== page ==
MACK Companies was founded in 1998 and currently employees over 100 individuals. We manage nearly 600 properties in the following communities: Blue Island, City of Chicago, Chicago Heights, Country Club Hills, Dolton, Glenwood, Hazel Crest, Homewood, Lansing, Lockport, Lynwood, Oak Forest, Olympia Fields, Orland Park, Palos Heights, Riverdale, South Holland and Tinley Park.
For the past thirteen years, MACK has played a vital role in assisting suburban communities in Chicago rediscover their greatness. Along the way, we’ve helped hard working families achieve their dreams of living in affordable single-family homes with the latest amenities that are close to quality schools and shopping. Our success is built on proven results, and on the trust we inspire among the many communities we are proud to be part of.
MACK is headquartered at 16800 Oak Park Avenue in beautiful Tinley Park, Illinois. This 153 year old historical landmark was once home of Tinley Park founding father John Fulton.
THE FULTON HOUSE
In 1844, the John Fulton family, dairy farmers from New York State, arrived by covered wagon and established a homestead at the northern end of the area currently known as Tinley Park. Reportedly, John Fulton settled there with his family when his wagon broke down. By 1839, after developing a productive farm, he purchased the 160-acre panel of land on which his homestead rested from the United States government. Purchase was handled through a Chicago broker named Mr. William Blackstone. At a cost of $1.25/acre, $200.00 was paid for this initial property. John Fulton raised 14 children, including Bert Fulton, the town’s first recorded birth.
With time and growing prosperity, the Fulton family purchased other tracts of land throughout the area. In 1852, John Fulton acquired another parcel from the State of Illinois at what is now Central Avenue and 161st Street. This $4.00/acre property was from section 16 of the township and meant that the proceeds of the sale would go to the public schools. In time it became the James Fulton homestead with erection of his farmhouse on the property in the late 1880’s.
Redeveloping hundreds of homes has prepared Jim McClelland for one of the biggest challenges of his 40-year real estate career: restoration of Tinley Park’s landmark 152-year-old Fulton House. Located at 16800 Oak Park Avenue and now completed, this farmhouse-style structure today serves as the headquarters for Mack Companies.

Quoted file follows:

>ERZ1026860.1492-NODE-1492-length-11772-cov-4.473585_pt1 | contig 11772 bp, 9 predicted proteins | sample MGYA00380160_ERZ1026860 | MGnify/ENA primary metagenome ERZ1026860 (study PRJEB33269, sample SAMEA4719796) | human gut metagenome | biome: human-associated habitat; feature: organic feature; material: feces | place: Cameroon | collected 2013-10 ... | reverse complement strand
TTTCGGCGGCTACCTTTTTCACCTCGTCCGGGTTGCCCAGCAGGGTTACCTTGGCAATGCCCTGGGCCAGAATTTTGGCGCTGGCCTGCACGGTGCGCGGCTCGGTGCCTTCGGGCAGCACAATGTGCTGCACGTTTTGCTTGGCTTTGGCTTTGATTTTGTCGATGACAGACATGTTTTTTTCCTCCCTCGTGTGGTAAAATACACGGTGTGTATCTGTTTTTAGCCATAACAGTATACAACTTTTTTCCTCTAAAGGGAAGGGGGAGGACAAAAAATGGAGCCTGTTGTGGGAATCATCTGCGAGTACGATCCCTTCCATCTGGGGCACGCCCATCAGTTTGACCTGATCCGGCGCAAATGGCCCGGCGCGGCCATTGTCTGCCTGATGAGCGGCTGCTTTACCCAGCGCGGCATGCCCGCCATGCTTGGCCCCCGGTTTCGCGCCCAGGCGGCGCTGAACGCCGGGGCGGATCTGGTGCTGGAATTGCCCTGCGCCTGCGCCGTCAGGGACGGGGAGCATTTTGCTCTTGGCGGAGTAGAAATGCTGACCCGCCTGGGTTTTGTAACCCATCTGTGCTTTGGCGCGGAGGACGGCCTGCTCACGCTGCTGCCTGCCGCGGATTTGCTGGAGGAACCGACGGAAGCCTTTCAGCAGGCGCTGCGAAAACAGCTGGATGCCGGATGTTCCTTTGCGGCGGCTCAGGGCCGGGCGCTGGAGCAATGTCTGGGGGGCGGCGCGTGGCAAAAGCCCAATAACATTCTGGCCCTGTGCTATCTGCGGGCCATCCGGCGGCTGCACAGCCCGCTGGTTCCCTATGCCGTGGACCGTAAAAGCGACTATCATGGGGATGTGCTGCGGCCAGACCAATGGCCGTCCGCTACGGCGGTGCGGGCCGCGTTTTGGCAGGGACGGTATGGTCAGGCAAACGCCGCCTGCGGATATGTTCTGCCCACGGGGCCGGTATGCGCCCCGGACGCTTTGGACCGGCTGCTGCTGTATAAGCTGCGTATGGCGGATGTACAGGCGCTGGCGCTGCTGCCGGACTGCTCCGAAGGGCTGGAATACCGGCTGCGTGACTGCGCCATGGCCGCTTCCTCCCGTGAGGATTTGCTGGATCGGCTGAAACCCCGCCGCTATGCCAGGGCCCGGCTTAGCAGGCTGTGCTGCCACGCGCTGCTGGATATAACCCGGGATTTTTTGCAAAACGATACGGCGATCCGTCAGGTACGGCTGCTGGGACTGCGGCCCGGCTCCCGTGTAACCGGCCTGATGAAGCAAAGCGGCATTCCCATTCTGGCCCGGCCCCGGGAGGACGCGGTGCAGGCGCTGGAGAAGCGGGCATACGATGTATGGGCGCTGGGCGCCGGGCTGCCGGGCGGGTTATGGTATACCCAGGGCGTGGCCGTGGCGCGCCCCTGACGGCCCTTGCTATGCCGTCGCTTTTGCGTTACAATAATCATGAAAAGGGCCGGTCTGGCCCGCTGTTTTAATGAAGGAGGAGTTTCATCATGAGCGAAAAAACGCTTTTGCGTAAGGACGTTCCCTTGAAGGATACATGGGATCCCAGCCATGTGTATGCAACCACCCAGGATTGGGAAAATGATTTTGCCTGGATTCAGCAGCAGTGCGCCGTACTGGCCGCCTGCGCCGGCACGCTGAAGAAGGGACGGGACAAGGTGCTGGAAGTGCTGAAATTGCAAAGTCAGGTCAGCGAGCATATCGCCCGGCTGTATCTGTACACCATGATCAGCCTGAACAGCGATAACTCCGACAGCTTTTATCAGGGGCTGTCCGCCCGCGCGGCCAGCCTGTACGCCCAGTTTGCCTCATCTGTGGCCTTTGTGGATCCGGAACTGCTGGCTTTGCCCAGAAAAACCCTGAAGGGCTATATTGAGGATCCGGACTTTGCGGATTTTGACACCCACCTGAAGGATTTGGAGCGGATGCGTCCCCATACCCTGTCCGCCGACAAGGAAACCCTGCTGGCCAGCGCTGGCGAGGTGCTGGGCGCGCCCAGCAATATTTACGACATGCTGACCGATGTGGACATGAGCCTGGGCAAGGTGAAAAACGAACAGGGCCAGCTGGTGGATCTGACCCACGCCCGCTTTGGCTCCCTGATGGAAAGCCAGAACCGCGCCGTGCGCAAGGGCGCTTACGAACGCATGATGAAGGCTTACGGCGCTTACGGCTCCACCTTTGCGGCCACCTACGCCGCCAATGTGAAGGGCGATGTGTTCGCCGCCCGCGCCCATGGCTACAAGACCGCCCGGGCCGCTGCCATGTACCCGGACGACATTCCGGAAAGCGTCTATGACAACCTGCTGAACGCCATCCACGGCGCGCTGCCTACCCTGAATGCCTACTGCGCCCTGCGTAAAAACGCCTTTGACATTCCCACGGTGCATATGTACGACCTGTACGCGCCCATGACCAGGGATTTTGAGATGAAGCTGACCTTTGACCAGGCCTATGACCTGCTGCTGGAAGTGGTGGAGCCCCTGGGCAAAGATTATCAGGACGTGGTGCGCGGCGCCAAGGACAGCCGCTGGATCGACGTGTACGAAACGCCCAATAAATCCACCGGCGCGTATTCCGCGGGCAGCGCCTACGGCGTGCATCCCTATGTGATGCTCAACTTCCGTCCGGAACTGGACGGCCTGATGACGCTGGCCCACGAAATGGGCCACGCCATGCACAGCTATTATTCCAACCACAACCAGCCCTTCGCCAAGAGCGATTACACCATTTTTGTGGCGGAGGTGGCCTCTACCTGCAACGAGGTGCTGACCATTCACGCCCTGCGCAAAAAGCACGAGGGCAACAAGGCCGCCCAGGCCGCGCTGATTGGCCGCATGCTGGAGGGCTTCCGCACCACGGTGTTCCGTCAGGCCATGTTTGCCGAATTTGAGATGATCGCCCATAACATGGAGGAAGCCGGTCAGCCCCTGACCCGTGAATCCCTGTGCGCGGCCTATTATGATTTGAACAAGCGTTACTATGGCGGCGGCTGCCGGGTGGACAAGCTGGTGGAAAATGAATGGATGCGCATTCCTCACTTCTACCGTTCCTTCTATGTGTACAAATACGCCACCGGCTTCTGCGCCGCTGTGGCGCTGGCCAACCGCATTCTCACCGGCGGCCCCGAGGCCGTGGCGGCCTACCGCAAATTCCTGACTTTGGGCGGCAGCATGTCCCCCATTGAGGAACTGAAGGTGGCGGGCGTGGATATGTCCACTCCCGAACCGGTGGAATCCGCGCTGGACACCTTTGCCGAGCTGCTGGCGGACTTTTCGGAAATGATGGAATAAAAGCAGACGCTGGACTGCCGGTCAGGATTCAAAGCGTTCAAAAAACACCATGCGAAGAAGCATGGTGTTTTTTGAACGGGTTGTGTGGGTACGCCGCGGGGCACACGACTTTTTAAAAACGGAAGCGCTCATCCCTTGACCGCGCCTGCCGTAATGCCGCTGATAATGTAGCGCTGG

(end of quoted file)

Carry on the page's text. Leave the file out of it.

The Fulton House represented a different type of redevelopment for McClelland. Originally built in 1858 by one of Tinley Park’s earliest settlers, John Fulton, the house was badly in need of repair. Over the years it had served as a single-family residence, a boarding house for railroad workers, and business offices. In 1983 the Fulton House was the recipient of the Tinley Park Historical Society’s Preservation Award but little work had been done to it since. By the time McClelland purchased the home in 2005 it had gone from landmark to eyesore.
Before beginning the Fulton House redevelopment, McClelland thoroughly traced the history of alterations to the property. All structures evolve over time, and the Fulton House was no exception. John Fulton’s original home consisted of a living room, a dining area and two bedrooms upstairs. Bert Fulton, the grandson of the pioneer and a trustee on the Tinley Park village board, enlarged it in 1912. Since then, entire walls, rooms and stairways have been added or removed. An entryway was attached to its side. Attempts to “modernize” the home’s bathrooms and kitchen were also made but clashed badly with traditional farmhouse design. Dated carpeting concealed original hardwood floors, while stained wallpaper gave the home a tired rather than antique look.
Renovation began in 2006 when McClelland brought in an architect experienced in farmhouse-era structural design. The floor plan called for maintaining the traditional farmhouse style with its distinctive pitched roofs, boxy windows and wooden clapboard, plus the construction of a large covered porch, which would extend from the front and wrap around the north side of the house. A hodgepodge of conflicting architectural details added over decades by different owners, were removed. Landscapers traded dull, drab scrubs for a rich assortment of colorful flowers, plants and trees, while the broken concrete sidewalks were replaced with hand-laid stone pathways. Painters applied historically accurate colors to finalize the exterior.
The interior presented another set of challenges; not only would it need restoration to its 1850′s vintage charm, but it would also need to serve as a functioning office, replete with computers, faxes and all the trappings of modern communications. An open floor plan accomplished both objectives. Out went the old carpeting, stick-on tiles, and wallpaper. Walls were demolished to open up the space to more light.